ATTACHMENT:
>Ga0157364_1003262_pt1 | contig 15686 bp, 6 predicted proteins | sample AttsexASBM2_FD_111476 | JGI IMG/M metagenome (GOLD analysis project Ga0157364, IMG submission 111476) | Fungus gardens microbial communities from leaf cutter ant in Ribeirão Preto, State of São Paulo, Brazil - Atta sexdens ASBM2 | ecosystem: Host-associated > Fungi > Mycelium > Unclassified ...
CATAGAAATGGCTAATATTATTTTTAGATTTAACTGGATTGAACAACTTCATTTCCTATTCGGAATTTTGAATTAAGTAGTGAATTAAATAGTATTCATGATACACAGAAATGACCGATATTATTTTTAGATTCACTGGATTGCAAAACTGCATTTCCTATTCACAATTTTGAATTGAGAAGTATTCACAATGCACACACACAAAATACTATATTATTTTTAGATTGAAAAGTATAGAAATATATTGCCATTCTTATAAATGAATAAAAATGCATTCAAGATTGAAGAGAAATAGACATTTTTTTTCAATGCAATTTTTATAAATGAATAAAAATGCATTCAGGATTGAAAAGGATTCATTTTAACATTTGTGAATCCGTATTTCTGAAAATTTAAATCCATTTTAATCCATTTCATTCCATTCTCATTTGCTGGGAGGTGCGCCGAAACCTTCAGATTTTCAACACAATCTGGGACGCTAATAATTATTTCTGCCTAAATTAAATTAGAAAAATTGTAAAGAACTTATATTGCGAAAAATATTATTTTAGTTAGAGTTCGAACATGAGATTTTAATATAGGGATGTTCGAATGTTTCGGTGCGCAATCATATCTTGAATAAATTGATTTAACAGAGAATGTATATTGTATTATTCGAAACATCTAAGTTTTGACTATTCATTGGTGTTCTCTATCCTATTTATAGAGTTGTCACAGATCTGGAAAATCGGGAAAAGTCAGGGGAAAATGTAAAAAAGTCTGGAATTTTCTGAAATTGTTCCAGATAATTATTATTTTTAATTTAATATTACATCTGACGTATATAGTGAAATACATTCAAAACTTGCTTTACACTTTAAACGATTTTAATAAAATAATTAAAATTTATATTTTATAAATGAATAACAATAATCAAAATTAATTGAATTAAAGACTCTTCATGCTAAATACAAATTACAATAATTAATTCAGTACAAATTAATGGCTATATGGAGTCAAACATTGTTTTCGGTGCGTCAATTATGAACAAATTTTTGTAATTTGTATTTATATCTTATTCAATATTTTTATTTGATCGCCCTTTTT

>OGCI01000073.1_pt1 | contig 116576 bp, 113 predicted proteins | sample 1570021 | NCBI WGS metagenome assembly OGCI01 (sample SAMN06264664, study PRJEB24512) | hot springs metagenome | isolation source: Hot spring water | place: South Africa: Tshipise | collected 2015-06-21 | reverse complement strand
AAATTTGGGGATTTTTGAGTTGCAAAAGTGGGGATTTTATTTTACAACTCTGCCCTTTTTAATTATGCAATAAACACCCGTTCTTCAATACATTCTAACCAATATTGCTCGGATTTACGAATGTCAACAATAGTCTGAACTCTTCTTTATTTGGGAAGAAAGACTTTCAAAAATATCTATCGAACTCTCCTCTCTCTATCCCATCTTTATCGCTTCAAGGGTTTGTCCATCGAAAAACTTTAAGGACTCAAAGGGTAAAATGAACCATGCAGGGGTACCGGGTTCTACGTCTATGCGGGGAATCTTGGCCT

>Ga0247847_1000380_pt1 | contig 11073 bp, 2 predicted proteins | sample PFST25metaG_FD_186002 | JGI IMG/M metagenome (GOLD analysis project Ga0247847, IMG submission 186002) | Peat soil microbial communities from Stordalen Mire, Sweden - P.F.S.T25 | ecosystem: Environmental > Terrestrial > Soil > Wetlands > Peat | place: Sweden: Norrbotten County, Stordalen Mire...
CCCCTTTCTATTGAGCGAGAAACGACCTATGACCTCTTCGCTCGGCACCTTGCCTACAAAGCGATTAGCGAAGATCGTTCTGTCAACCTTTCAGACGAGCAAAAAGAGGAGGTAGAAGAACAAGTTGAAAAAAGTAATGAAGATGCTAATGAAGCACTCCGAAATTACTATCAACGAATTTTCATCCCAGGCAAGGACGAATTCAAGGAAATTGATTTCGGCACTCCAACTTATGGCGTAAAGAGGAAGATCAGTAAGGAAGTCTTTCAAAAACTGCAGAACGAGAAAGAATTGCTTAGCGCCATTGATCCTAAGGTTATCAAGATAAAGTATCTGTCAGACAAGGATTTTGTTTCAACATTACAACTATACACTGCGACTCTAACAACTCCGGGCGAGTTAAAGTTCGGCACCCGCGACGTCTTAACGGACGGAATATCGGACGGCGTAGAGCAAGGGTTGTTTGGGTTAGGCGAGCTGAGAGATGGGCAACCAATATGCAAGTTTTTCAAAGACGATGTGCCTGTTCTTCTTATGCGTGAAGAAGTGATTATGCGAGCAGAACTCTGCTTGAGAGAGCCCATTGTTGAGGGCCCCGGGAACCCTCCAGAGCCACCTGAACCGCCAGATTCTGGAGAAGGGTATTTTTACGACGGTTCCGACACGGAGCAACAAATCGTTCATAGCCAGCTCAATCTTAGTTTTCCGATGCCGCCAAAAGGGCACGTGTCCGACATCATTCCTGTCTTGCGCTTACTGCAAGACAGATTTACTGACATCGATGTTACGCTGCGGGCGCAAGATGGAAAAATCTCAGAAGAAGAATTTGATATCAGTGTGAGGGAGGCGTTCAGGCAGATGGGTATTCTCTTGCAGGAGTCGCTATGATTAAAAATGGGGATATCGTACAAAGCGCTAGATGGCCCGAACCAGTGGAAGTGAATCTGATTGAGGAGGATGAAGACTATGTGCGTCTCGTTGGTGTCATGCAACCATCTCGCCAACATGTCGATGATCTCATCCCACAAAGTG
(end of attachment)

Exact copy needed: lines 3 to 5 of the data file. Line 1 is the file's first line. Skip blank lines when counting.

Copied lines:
>OGCI01000073.1_pt1 | contig 116576 bp, 113 predicted proteins | sample 1570021 | NCBI WGS metagenome assembly OGCI01 (sample SAMN06264664, study PRJEB24512) | hot springs metagenome | isolation source: Hot spring water | place: South Africa: Tshipise | collected 2015-06-21 | reverse complement strand
AAATTTGGGGATTTTTGAGTTGCAAAAGTGGGGATTTTATTTTACAACTCTGCCCTTTTTAATTATGCAATAAACACCCGTTCTTCAATACATTCTAACCAATATTGCTCGGATTTACGAATGTCAACAATAGTCTGAACTCTTCTTTATTTGGGAAGAAAGACTTTCAAAAATATCTATCGAACTCTCCTCTCTCTATCCCATCTTTATCGCTTCAAGGGTTTGTCCATCGAAAAACTTTAAGGACTCAAAGGGTAAAATGAACCATGCAGGGGTACCGGGTTCTACGTCTATGCGGGGAATCTTGGCCT

>Ga0247847_1000380_pt1 | contig 11073 bp, 2 predicted proteins | sample PFST25metaG_FD_186002 | JGI IMG/M metagenome (GOLD analysis project Ga0247847, IMG submission 186002) | Peat soil microbial communities from Stordalen Mire, Sweden - P.F.S.T25 | ecosystem: Environmental > Terrestrial > Soil > Wetlands > Peat | place: Sweden: Norrbotten County, Stordalen Mire...